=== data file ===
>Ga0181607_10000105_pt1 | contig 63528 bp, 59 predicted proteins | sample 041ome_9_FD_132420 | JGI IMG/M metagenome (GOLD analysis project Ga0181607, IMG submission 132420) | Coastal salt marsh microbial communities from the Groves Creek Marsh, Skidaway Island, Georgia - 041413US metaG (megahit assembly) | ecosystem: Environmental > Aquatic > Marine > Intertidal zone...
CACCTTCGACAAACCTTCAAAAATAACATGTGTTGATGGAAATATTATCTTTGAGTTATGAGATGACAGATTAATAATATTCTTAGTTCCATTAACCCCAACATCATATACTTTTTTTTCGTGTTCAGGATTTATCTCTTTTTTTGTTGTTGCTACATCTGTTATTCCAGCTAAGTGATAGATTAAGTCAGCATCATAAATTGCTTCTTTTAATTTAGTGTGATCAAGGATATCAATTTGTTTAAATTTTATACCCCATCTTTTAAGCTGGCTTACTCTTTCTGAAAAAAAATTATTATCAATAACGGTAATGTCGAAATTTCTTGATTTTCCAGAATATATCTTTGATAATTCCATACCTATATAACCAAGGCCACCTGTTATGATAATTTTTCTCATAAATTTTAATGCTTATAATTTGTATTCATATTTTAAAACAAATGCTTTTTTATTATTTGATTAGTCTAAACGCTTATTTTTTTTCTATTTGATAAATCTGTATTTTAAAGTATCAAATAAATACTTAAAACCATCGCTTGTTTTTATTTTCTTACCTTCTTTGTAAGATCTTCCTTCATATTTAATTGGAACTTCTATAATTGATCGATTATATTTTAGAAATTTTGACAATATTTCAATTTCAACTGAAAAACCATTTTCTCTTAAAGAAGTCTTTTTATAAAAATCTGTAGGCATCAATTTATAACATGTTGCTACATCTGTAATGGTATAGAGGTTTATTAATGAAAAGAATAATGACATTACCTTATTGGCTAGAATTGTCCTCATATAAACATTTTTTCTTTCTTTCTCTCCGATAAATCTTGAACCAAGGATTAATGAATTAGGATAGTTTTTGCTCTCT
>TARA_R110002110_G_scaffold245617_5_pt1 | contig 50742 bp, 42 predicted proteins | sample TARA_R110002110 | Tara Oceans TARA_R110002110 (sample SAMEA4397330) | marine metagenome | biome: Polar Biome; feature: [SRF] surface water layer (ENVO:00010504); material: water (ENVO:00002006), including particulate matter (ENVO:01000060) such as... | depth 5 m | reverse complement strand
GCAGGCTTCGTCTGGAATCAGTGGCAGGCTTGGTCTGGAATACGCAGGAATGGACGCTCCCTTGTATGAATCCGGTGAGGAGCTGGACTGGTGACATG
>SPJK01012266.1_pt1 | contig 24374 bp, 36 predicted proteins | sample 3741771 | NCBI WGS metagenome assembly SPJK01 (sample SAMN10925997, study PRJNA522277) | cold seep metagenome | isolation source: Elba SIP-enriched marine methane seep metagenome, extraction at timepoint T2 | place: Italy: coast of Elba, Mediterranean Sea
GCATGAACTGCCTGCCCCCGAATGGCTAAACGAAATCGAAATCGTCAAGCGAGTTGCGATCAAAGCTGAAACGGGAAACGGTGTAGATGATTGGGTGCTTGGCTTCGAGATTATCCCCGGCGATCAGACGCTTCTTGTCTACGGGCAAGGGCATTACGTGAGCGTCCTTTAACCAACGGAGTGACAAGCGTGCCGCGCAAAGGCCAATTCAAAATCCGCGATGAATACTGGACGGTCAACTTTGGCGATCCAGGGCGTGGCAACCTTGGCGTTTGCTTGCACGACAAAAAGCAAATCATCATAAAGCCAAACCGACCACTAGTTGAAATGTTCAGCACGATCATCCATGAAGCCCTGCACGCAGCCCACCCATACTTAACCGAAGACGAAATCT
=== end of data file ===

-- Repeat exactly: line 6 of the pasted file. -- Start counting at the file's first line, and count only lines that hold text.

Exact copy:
GCATGAACTGCCTGCCCCCGAATGGCTAAACGAAATCGAAATCGTCAAGCGAGTTGCGATCAAAGCTGAAACGGGAAACGGTGTAGATGATTGGGTGCTTGGCTTCGAGATTATCCCCGGCGATCAGACGCTTCTTGTCTACGGGCAAGGGCATTACGTGAGCGTCCTTTAACCAACGGAGTGACAAGCGTGCCGCGCAAAGGCCAATTCAAAATCCGCGATGAATACTGGACGGTCAACTTTGGCGATCCAGGGCGTGGCAACCTTGGCGTTTGCTTGCACGACAAAAAGCAAATCATCATAAAGCCAAACCGACCACTAGTTGAAATGTTCAGCACGATCATCCATGAAGCCCTGCACGCAGCCCACCCATACTTAACCGAAGACGAAATCT